But Scripture distinctly says God exercises anger and wrath, but that He is always just.
When I began to realize that the biblical teaching of hell and God's wrath is actually part of God's justice, that He provided a fully righteous and just way for us to escape His wrath, I actually felt a sense of relief that I have trouble explaining even now. I think that admitting that part of God's justice is His personal wrath against sin was the final piece that fell into place in knowing I could completely trust Him. He IS sovereign, and He IS good and faithful.
He is just, and He has provided reconciliation for us to Himself.
Post Number: 2108
|Posted on Monday, June 18, 2012 - 5:44 pm: || |
A good study of the book of Isaiah will demonstrate God's character. We did it last year in BSF. I learned so much about Him in that class.
A side benefit was discovering that Isaiah's prophesies spanned Jesus' birth, death, resurrection and the end times. Talk about God's sovereignty!
Post Number: 1207
|Posted on Tuesday, June 19, 2012 - 3:33 am: || |
I, too, studied Isaiah in BSF a year ago. I was a children's leader in BSF at the time. Breaking the lessons down to a first grade level was very challenging for me ... But OH, so rewarding. One of the things I took away was what type of "idols" did I have in my own life. Very convicting ...
Did you know that BSF is putting together a study on Revelation! I think it is coming out in 2014.
And I, too, was amazed at God's Sovereignty in Isaiah ... Isn't it Isaiah that mentions Cyrus as a king years before he is even born.
God is so amazing ...
Colleen, I had a similar understanding about what seemed were punitive actions by God in the old testament. Something always bothered me about my Adventist understanding ... It never really explained what I was reading. Finally, after much wrestling, I accepted the doctrine of hell and all those Old Testament stories began to make a whole lot more sense.
God's wrath was the last big Aha, I had while leaving Adventism. I have regular little aha's now . Probably will have those in years to come ....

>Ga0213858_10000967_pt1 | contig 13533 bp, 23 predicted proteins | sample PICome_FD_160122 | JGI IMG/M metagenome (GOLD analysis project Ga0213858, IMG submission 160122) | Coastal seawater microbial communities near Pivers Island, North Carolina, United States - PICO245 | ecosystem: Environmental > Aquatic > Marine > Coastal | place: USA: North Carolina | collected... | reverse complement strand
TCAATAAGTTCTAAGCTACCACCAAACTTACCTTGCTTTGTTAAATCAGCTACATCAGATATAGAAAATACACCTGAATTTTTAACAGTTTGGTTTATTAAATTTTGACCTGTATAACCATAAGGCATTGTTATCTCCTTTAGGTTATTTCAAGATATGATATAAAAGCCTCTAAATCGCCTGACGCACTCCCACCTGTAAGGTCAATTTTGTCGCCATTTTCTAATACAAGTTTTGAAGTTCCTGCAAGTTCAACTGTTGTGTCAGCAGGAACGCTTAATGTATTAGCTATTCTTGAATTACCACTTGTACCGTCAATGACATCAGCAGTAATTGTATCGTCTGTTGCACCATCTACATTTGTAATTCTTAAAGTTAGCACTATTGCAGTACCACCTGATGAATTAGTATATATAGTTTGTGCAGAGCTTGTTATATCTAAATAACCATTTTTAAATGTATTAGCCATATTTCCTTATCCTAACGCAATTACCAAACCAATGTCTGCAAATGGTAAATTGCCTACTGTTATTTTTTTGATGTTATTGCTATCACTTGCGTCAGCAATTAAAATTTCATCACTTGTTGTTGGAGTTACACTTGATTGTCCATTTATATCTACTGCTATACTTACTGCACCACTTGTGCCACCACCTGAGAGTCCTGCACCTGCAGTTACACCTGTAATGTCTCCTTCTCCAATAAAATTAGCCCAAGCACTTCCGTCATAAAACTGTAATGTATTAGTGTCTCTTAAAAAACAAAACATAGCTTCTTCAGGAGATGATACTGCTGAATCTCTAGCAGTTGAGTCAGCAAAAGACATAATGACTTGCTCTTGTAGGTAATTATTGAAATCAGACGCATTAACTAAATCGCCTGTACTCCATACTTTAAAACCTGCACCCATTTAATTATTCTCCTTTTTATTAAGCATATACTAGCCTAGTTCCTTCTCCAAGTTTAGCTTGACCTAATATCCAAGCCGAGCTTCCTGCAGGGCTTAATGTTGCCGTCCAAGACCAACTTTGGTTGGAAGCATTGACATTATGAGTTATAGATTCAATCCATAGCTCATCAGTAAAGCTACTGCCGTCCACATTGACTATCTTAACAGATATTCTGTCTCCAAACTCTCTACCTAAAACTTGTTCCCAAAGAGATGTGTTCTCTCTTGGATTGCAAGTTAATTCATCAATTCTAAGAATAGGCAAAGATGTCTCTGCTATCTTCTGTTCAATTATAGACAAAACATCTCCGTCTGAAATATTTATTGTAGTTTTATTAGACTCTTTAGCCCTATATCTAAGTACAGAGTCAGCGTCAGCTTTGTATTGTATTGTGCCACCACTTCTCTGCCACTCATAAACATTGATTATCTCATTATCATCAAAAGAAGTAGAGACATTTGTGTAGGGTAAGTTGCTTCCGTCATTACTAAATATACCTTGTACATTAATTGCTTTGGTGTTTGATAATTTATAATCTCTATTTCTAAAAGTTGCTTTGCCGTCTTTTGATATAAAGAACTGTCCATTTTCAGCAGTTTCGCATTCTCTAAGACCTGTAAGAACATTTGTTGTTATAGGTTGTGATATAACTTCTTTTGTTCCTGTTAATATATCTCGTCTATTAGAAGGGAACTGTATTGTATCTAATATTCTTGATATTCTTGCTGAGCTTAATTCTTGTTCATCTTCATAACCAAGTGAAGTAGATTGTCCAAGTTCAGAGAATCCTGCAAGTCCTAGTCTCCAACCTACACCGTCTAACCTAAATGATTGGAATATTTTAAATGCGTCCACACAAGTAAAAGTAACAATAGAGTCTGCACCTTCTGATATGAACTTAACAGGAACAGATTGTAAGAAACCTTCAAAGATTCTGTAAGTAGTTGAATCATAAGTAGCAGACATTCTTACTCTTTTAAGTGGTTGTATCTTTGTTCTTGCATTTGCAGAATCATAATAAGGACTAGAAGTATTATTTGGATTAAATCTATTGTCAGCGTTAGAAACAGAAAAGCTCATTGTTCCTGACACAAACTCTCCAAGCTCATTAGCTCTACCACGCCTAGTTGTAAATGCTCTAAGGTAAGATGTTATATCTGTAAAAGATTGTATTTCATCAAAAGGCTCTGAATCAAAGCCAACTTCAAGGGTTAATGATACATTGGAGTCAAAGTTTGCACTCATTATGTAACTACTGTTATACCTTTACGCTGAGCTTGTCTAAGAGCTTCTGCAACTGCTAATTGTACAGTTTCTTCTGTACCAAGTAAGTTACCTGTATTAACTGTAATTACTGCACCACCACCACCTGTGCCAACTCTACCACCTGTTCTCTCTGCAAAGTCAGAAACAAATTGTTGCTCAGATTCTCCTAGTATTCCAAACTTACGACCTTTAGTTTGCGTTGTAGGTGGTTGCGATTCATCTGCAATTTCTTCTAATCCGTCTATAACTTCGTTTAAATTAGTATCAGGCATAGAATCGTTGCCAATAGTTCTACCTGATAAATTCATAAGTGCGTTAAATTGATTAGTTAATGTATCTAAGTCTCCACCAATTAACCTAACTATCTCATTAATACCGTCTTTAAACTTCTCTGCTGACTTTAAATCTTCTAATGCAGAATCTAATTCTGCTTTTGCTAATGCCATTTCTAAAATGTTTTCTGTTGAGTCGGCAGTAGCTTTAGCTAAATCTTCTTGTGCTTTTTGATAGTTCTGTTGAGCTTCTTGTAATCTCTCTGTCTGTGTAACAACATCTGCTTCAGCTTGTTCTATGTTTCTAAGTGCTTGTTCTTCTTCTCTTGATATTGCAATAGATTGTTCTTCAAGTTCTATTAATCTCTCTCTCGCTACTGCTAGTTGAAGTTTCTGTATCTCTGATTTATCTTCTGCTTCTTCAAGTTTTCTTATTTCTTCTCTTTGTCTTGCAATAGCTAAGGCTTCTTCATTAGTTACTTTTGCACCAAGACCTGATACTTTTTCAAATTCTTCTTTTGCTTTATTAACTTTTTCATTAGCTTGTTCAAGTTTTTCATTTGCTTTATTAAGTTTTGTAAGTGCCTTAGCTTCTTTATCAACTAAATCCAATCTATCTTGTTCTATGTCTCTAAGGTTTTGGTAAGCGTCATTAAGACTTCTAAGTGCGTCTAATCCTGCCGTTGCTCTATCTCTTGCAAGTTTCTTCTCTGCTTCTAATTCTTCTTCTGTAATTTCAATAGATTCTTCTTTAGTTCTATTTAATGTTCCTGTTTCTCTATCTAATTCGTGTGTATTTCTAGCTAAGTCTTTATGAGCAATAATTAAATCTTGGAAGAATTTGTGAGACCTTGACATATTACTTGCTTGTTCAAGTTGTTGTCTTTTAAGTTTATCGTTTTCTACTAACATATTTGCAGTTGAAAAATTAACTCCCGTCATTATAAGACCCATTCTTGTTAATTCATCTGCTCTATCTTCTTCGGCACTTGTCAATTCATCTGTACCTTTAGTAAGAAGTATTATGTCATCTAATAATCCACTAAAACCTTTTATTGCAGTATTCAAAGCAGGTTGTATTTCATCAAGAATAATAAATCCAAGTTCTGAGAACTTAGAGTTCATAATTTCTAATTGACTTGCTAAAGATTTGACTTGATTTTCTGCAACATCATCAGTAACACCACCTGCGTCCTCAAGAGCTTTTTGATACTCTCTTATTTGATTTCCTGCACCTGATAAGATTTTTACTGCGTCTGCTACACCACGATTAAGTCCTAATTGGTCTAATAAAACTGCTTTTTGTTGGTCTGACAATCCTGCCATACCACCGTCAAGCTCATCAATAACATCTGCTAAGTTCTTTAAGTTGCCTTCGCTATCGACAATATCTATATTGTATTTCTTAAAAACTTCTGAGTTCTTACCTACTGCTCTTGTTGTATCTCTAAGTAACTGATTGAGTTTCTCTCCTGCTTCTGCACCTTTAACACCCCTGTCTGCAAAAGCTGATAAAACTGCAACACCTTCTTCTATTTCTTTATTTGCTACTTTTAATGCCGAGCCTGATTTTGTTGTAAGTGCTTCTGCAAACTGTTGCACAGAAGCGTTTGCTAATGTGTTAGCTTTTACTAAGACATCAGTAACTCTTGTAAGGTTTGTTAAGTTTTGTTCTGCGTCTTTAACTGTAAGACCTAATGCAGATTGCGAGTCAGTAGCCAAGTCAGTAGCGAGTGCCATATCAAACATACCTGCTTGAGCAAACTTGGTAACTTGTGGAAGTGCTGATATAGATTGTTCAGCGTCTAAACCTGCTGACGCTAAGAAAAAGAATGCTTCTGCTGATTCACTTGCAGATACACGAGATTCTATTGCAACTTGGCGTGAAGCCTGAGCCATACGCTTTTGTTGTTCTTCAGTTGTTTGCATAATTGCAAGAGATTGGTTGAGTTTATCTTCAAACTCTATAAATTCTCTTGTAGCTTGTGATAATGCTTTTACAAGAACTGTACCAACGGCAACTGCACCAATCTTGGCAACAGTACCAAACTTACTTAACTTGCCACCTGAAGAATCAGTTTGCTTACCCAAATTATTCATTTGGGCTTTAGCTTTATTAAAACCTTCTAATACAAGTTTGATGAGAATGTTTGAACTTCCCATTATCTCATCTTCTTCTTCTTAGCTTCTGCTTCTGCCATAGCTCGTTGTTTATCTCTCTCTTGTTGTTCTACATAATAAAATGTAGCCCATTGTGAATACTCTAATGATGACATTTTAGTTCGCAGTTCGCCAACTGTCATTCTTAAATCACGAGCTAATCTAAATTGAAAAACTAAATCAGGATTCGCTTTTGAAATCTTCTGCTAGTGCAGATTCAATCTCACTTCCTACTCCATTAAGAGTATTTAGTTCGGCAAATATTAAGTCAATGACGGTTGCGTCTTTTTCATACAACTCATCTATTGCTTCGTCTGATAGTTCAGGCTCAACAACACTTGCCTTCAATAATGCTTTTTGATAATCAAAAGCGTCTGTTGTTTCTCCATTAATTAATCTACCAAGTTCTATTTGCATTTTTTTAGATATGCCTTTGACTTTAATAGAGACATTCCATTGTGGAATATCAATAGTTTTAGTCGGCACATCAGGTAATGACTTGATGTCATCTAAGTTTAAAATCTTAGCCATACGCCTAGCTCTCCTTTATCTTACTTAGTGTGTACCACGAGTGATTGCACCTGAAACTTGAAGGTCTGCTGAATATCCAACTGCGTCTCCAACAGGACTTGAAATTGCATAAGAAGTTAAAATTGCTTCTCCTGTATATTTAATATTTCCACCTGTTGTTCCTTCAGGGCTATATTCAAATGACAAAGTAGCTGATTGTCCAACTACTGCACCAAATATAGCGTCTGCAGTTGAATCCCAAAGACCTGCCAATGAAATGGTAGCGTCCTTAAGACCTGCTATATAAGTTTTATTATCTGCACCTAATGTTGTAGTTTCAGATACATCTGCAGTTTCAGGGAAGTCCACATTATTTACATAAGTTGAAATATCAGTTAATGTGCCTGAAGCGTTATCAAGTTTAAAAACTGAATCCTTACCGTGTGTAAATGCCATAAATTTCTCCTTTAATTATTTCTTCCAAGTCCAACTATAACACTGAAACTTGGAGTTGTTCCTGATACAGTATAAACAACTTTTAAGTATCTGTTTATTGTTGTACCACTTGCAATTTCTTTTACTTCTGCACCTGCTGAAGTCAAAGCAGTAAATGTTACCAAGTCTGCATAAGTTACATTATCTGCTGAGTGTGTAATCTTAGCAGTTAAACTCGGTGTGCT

It is hard for my puny human mind to wrap itself around the fact that God is 100% merciful and 100% just. We humans have a hard time being and seeing 100% justice perfectly coupled with 100% mercy. Somehow humans skew one for the other.
Post Number: 2716
|Posted on Tuesday, June 19, 2012 - 7:31 am: || |
This is a great topic. It's certainly important to keep in mind God is both 100% merciful and 100% just. However, for me I knew all about his wrath and didn't understand his love. Still learning about his love and keep wondering about his mercy. I am in wonder about his mercy for such a person as I know I am.
Post Number: 1208
|Posted on Tuesday, June 19, 2012 - 8:47 am: || |
Me, too, Phil, me, too... When I finally "got"the depraved part of my own sinfulness - God's mercy and grace, was sweeter than I had ever known.
Grace is all the more sweeter when the reality of the "other" sinks in.
Post Number: 26
|Posted on Tuesday, June 19, 2012 - 9:45 am: || |
Amen, Carolyn and Phil-- just... AMEN!
Post Number: 2671
|Posted on Tuesday, June 19, 2012 - 1:13 pm: || |
The New Testament also speaks about God's wrath. Matthew 10:28 says: "And do not fear those who kill the body but cannot kill the soul. Rather fear Him Who can destroy both soul and body in hell."
BTW, the women in Ezekiel's time were participating in a pagan ceremony where they wept 40 days for a false "god" named Tammuz. (Ezekiel 8:14) I think they wept and fasted each year in commemoration of the false "god's" being killed by a wild boar. Then I think they had a feast to commemorate his "resurrection" from the dead.... I haven't looked that up lately...
Post Number: 13784
|Posted on Tuesday, June 19, 2012 - 6:02 pm: || |
Yes, Phl and Carolyn. I know...He overwhelms me. I cannot believe how diminished God was to me as an Adventist!
Post Number: 870
|Posted on Wednesday, June 20, 2012 - 11:09 am: || |
Great insight Keri. It's amazing to me how different "aspects" of God can be muted depending upon how a person grows up in the SDA church.
What is so wonderful is that His wrath has to be appeased and was done so at the Cross. At the cross The father's wrath was seen, His love was seen and the price was paid. The picture of the cross is so far removed from the "example" message taught within the SDA church
Post Number: 1714
|Posted on Wednesday, June 20, 2012 - 3:23 pm: || |
Great post Carolyn! Really good stuff.
Post Number: 1209
|Posted on Thursday, June 21, 2012 - 11:55 am: || |
Thank you all for your encouragement!
I really struggled with sitting down and writing it. I know how "touchy" this subject can be.
No one really wants to talk about this attribute of God - Christian or former. Yet, scripture illustrates that this is a part of Who God is.
Post Number: 415
|Posted on Thursday, June 21, 2012 - 1:46 pm: || |
So true Enoch. In sdaism Jesus was only The Model Man. He was merely our example so we could be our own saviors. If we could become perfect so that not one unconfessed sin were found in us & we could stand before God without a mediator or intercessor, then we would have no need of a savior.
It absolutely dethrones Christ & enthrones self.
Thank God for opening the eyes of my heart to the Truth!!